Texas Tech University

Where Obesity Research Meets Virology, Innovation Occurs

Glenys Young

December 13, 2021

Nikhil Dhurandhar’s unique work could help prevent metabolic diseases.

What if there was a vaccine for obesity?

It may sound like a crazy idea. But, if you ask obesity expert Nikhil Dhurandhar, it's not really that far-fetched.

Nikhil Dhurandhar
Nikhil Dhurandhar

In fact, developing such a vaccine is one of Dhurandhar's life goals. Thanks to his unique line of research at the crossroads of obesity and virology, the Texas Tech University professor is uniquely positioned to accomplish it. The rest of the world is benefiting from his research along the way.

Infectobesity

The Obesity and Metabolic Health Laboratory in Texas Tech's Department of Nutritional Sciences has a rare specialty. Led by Dhurandhar and assistant professor Vijay Hegde, it focuses on the intersection of research on obesity and research on viruses.

“That's a rare combination,” notes Dhurandhar, chair of the Department of Nutritional Sciences. “Typically, there are either virologists who know little about nutrition or nutritionists who don't think a lot about viruses, but it's a very rare combination to have people to be in nutrition and study virology.”

The main reason Texas Tech finds itself at such a juncture is Dhurandhar himself. When he came to Texas Tech in late 201 he already was an internationally renowned obesity expert.

Vijay Hegde
Vijay Hegde

In the 1980s, while working toward his doctorate in India, Dhurandhar had a chance conversation with a well-known veterinary pathologist. The topic of conversation was an avian virus that was killing thousands of chickens daily, but the birds were fat, not emaciated as one might have expected. Dhurandhar asked what probably sounded like a ridiculous question: Was the virus making the chickens fat?

“I don't know,” the scientist told Dhurandhar. “You're doing a Ph.D. Why don't you find out?”

So he did. Dhurandhar discovered that chickens injected with the virus gained weight in just a few weeks. Then, he obtained blood samples from the human patients in his obesity clinic and found that one-fifth of them had antibodies for the same virus, meaning they'd contracted it at some point in their lives.

But there was a puzzling addition to the finding. Although the infected chickens and humans were all obese, they did not show some of the hallmarks of obesity, such as high blood sugar, high cholesterol and high triglycerides. In fact, the cholesterol and triglyceride levels were lower in these individuals with obesity than in the general population. To Dhurandhar, this suggested an association between the virus and the metabolic health of those who contracted it.

After multiple subsequent studies confirmed the results, Dhurandhar was convinced the virus caused obesity. He coined the term “infectobesity” – meaning, obesity of infectious origin – and began to publicize his findings. But at a time when “obesity” simply meant eating too much and exercising too little, his research was panned. Some called it “preposterous.”

After Dhurandhar came to the U.S. to continue his research, he learned he could not import the avian virus from India. Going with his gut instinct, he selected another virus to test – Adenovirus 36 (Ad36), a human virus – and replicated his experiments, this time with rats, mice and monkeys. The results were the same.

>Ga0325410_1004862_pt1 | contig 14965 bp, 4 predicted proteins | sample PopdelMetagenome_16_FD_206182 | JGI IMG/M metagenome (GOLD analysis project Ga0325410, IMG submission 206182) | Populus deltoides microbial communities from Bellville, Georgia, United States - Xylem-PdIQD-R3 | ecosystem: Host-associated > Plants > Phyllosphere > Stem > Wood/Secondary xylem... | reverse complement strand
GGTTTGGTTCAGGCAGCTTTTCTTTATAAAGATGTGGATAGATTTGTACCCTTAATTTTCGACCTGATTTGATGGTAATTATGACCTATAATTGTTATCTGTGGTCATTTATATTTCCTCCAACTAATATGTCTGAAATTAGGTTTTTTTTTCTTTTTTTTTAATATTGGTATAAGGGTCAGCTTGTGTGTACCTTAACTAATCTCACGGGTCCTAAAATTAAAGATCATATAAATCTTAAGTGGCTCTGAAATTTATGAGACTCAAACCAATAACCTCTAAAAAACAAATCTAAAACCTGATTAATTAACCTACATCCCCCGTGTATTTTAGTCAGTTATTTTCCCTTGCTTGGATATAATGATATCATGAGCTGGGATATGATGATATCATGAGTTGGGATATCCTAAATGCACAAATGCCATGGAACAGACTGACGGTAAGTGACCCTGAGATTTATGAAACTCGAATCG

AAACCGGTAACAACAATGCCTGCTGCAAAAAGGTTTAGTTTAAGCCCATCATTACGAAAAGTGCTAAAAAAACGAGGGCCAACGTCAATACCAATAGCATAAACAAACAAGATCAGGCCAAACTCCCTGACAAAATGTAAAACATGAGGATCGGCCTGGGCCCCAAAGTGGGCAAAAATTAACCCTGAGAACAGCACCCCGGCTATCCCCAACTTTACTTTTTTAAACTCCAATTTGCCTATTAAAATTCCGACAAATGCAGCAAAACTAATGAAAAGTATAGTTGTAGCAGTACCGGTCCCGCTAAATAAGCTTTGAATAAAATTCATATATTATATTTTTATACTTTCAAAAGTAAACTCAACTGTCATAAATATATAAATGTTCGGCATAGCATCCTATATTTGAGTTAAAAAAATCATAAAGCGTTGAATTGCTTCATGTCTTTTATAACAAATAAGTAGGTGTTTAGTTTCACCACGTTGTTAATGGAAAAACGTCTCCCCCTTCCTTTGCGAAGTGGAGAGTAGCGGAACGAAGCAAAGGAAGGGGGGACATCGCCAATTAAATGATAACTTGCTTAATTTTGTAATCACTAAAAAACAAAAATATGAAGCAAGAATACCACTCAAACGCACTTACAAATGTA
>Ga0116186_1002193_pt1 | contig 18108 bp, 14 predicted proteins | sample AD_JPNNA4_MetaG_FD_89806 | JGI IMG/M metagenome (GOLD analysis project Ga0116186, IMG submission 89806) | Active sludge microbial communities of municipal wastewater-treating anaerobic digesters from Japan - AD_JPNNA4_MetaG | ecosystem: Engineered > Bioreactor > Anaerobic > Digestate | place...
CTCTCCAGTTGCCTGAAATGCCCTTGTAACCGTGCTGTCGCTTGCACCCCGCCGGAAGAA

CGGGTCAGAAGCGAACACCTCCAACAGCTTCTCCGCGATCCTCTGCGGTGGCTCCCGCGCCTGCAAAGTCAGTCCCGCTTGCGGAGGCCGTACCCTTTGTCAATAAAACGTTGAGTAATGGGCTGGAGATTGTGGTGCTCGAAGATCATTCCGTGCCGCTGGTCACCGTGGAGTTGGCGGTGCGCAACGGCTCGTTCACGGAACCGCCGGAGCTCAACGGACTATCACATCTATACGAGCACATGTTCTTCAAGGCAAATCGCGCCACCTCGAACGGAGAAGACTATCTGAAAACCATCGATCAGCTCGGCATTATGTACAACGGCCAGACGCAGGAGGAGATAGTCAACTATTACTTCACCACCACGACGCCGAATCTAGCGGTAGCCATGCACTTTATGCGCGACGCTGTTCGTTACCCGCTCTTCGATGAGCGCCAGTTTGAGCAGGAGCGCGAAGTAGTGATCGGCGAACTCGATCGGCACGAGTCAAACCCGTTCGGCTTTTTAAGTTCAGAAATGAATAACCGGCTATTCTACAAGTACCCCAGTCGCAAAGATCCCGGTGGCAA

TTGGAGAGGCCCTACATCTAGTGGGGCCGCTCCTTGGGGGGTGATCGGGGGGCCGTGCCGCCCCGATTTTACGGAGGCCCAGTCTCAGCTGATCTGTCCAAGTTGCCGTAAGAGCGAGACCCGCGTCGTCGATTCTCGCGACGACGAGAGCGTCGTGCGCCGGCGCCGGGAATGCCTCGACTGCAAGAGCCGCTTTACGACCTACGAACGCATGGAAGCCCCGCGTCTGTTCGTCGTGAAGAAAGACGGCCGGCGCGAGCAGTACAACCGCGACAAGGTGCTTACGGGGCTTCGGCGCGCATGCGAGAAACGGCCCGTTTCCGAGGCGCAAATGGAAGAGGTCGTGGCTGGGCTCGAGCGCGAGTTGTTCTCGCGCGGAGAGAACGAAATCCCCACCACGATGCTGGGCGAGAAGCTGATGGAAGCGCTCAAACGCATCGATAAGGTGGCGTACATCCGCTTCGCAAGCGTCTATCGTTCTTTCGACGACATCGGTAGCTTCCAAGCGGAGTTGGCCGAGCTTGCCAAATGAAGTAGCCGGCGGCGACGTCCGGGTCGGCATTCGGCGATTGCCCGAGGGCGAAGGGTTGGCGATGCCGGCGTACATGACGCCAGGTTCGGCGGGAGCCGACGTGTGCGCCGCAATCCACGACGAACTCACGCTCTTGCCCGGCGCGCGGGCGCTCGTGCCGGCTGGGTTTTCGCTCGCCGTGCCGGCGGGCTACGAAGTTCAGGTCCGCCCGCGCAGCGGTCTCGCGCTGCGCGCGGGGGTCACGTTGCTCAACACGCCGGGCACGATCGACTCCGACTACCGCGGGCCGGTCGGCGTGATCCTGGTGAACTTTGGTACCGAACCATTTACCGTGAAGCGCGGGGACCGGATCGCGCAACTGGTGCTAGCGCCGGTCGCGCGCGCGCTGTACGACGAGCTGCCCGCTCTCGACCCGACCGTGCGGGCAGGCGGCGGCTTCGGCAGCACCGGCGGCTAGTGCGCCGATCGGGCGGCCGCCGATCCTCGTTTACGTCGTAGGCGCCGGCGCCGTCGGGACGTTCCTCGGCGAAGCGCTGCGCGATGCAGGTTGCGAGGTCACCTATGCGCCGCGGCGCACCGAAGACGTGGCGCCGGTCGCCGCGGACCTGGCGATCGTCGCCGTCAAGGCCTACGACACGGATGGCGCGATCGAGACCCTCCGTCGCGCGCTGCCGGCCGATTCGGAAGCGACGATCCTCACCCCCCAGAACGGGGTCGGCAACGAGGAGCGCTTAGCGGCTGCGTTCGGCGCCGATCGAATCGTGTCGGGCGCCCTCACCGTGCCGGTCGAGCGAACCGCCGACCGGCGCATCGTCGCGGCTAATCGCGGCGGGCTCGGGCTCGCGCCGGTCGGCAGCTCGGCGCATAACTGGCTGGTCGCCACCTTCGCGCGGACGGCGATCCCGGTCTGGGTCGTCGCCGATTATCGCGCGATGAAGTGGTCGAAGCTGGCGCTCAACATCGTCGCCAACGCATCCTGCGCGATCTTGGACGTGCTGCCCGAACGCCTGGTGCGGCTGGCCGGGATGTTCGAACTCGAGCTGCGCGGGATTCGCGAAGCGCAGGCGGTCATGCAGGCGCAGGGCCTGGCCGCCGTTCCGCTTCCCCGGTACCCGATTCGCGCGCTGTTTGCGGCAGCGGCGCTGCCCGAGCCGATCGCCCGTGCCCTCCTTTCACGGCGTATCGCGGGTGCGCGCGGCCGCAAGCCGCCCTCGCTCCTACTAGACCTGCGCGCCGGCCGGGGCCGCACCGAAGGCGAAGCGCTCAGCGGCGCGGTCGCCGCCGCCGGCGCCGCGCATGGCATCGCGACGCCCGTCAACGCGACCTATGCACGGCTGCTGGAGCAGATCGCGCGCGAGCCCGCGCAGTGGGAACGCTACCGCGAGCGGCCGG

It was the scientific equivalent of a mic drop.

“I latched onto this research because I understand obesity is multifactorial,” Dhurandhar said. “I like to call it ‘obesities' just to explain that, because it shows the different factors at play.”

He compares it to cancer.

“If you say to someone, ‘What are the causes of cancer?' the person will not be able to answer that question unless they ask you, ‘Which cancer are we talking about?'” Dhurandhar explained. “Every cancer is going to have a different cause. If it is lung cancer, maybe it is smoking. If it's skin cancer, maybe it is the excessive exposure to ultraviolet light. If it's uterine cancer, maybe it is a virus. So, the one word ‘cancer' doesn't do justice. In the same way, obesity actually should be ‘obesities' because there are different types of obesity and different causes of obesity.”

Dhurandhar is proud to have proven his concept and exponentially expanded the world of obesity research. To date, 12 viruses have been proven as causes of obesity, and he's sure more await discovery. To him, there's even more important work ahead.

“If a virus causes obesity, then it is preventable,” he explains. “If you have a vaccine, you can prevent that type of obesity. Not all obesity, not obesity due to other causes, but you can prevent the type of obesity caused by that particular virus or microbe. And so, that is very tantalizing for me, and that's why I've been pursuing this.”

Insparin

Over the years, Dhurandhar and his team began to focus on that secondary finding, why the cholesterol and triglyceride levels were lower following infection. Eventually, they discovered that Ad36 also lowers high glucose levels in these animal models. They successfully narrowed the effect to a single protein in Ad36: E4orf1.

This protein has been a vital part of Dhurandhar's research for nearly 20 years. During that time, he has received about 50 patents related to its use in treating Type 1 diabetes, Type 2 diabetes and non-alcoholic fatty liver disease.